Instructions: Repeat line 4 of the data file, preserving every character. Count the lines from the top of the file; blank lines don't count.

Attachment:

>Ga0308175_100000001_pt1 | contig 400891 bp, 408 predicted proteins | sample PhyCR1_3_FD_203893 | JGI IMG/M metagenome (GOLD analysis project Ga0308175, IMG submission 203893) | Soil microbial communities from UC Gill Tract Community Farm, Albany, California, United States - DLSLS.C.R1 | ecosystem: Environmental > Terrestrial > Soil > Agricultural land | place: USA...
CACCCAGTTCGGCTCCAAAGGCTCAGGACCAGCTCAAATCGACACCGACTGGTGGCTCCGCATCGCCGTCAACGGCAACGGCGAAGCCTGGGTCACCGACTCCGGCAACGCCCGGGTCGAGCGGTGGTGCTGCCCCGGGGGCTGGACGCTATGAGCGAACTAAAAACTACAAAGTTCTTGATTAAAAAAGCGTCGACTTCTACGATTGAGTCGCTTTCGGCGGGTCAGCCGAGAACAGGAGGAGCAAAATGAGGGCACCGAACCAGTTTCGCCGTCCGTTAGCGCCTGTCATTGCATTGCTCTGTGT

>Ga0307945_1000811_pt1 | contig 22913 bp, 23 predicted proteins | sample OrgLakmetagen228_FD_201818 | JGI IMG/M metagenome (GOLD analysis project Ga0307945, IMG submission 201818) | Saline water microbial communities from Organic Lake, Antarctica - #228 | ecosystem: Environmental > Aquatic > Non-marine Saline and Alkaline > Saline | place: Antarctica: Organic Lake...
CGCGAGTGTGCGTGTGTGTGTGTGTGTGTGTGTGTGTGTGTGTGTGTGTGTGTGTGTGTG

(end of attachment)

CGCGAGTGTGCGTGTGTGTGTGTGTGTGTGTGTGTGTGTGTGTGTGTGTGTGTGTGTGTG